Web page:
Season 2 of True Detective isn’t exactly terrible, but it’s definitely a big step down from the near-perfection of season 1. Largely, this is due to the writing: the plot is horribly complex, some of the characters are not written for the actor playing them — most notably, Vince Vaughn’s, who just doesn’t work as the gangster philosopher — and generally, a lot of the dialog is just stilted. Below, some of the most accidentally funny, cringe-worthy examples of 7th grade writing:
This is dialog from a 2009 Family Guy episode (season 7, episode 14) called “We Love You, Conrad“:
Brian: Bruce Jenner is a man
Stewie: No, Brian. That’s what the press would have you believe, but he’s not. Bruce Jenner is a woman: an elegant, beautiful, Dutch woman.
And a decade before that, in 1996, Married… With Children showed the Bundys’ boyish-looking next door neighbor, Marcy, being mistaken for Bruce Jenner. This is from the 25th episode of season 10, “Torch Song Duet”:
via Uproxx and Happy Place
Keep in mind that the U.S. didn’t normalize relations with Cuba until December 2014.
The quote is by BJ Novak, best known for his role as Ryan in The Office (US), and appears in his 2014 book, One More Thing: Stories and Other Stories.
Three years before A Game of Thrones was published, a 44 year-old George R. R. Martin sent in the first 13 chapters of it to his agent, Ralph Vicinanza. With it, he included a three-page letter that laid out his vision for the series, which he had already named A Song of Fire and Ice. Pictures of the letter’s pages are below, but here are the salient points:
- As is well-known, the series was originally supposed to be a trilogy — it since became (at least) a heptalogy:
- The three books were to be named A Game of Thrones, A Dance with Dragons, and The Winds of Winter. The latter two names were eventually given to the 5th and 6th books, instead.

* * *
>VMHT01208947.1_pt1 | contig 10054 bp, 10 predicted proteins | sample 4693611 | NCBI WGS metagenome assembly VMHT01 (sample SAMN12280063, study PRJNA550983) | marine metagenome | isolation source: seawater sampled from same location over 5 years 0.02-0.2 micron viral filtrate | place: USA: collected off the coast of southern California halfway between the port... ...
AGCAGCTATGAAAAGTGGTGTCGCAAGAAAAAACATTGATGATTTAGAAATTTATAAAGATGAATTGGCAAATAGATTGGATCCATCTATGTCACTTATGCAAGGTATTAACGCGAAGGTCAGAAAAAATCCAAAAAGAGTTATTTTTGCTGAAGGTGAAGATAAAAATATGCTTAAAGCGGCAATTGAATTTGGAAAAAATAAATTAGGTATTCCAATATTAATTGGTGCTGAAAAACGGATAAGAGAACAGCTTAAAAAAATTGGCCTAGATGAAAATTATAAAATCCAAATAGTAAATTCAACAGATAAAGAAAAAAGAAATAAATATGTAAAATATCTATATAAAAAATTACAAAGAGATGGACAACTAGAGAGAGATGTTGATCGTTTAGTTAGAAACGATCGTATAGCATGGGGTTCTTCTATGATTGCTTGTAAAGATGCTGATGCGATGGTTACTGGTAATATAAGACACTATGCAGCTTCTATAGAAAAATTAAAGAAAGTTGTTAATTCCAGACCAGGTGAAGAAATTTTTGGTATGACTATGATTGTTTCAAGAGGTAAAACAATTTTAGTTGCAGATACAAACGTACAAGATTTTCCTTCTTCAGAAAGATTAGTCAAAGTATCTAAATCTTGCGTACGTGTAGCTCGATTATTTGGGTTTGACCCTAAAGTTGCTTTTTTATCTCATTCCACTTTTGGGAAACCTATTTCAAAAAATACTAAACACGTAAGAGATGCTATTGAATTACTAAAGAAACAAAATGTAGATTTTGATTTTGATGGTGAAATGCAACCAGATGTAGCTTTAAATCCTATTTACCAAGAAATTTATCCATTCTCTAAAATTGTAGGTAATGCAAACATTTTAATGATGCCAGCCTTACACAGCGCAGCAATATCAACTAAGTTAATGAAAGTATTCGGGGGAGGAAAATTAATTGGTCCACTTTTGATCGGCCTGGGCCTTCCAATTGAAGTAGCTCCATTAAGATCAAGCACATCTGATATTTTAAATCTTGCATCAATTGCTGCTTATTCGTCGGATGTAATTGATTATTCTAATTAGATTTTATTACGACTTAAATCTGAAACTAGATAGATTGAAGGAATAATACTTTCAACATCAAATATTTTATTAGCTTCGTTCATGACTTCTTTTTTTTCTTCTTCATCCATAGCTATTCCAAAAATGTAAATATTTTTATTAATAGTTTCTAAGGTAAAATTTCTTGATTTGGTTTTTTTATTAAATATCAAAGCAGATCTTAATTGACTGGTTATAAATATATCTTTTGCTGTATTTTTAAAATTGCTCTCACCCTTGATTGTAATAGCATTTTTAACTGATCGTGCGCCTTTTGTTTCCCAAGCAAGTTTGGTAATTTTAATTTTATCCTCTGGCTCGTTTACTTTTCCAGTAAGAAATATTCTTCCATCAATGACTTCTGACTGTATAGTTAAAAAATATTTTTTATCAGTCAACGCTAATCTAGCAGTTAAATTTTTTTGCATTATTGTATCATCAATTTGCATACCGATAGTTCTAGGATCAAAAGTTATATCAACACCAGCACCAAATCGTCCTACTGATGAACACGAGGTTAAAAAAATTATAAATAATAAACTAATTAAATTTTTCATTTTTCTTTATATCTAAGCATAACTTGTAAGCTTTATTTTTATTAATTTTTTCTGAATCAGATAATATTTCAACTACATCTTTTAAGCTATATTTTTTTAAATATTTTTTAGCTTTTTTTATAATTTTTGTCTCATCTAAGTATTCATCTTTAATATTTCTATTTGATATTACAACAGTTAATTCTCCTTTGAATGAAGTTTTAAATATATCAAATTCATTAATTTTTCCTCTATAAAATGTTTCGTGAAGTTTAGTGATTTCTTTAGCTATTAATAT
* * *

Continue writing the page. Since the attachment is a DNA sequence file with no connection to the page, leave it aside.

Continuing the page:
- GRRM made it a point to say he had a strong notion of the plot and the fate of the main characters, but that he purposely didn’t want to know where the story was going, so he wouldn’t lose interest in writing it.
- The overall plot was supposed to be comprised of three successively more serious conflicts, each being the focus of one of the books:
- The fight for the Iron Throne in A Game of Thrones
- The invasion of the Seven Kingdoms by Daenerys and her Dothraki horde in A Dance with Dragons
- The invasion of the Seven Kingdoms by The Others in The Winds of Winter
- “I want the reader to feel that no one is ever completely safe, not even the characters who seem to be the heroes. The suspense always ratchets up a notch when you know that any character can die at any time.”
- “Five central characters will make it through all three volumes”: Tyrion, Daenerys, Arya, Bran and Jon Snow
- “Sansa Stark, wed to Joffrey Baratheon, will bear him a son, the heir to the throne, and when the time comes, she will choose her husband and child over her parents and siblings, a choice she will later bitterly rue.”
- Robb Stark was supposed to maim Joffrey in battle, but then be killed himself — also in battle; no mention of the Red Wedding. Tyrion was then supposed to besiege and burn Winterfell instead of Theon
- Before there was a Red Wedding, Catelyn was supposed to “die at the hands of the others”
- Bringing a touch of incest to the “good” characters, Arya and Jon were to fall in love, but not do anything about it and instead remain tormented by passion “until the secret of Jon’s true parentage is revealed in the last book.” So, clearly Ned really is not Jon’s father, giving even more credence to R+L=J
- Daenerys was supposed to kill Khal Drogo as revenge for him killing her brother, then run off into the Dothraki Sea, find the dragon eggs, hatch them, and use them to subdue the Dothraki and prepare to invade the Seven Kingdoms as their leader
- After Tyrion “removed” Joffrey, Jaimie Lannister was supposed to kill his way to the Iron Throne and then blame Tyrion for all the murders. Tyrion would side with the Starks and fall in love with Arya, leading to a “deadly rivalry between Tyrion and Jon Snow”.
And now, without further ado, the actual photographs of the letter’s pages:
The pictures were apparently taken at the London headquarters of HarperCollins, which publishes the A Song of Ice and Fire series in the UK and has the letter up on a wall, behind acrylic, in a “George R R Martin Room”. That paragraph that’s blacked out has piqued the interest of Reddit, where an effort to decode the text using methods that would make a spy jealous has made this much progress so far:
From reddit, via HappyPlace
The Katering Show is a hilarious, absurd, deadpan parody of a cooking show, built on the premise that one of the hosts can cook well and the other is intolerant of a lot of foods. On its third episode, Kate and Kate quit sugar — one of the few foods that Kate can eat — because Australian author Sarah Wilson did it.
From YouTube, via Laughing Squid
This is just hilarious. The best part is how he pauses when people can see him, because now the whole world sees him. The second best part is definitely how well he knows the song. And the third, how much he gets into it. It’ll make your day.
From YouTube, via Neatorama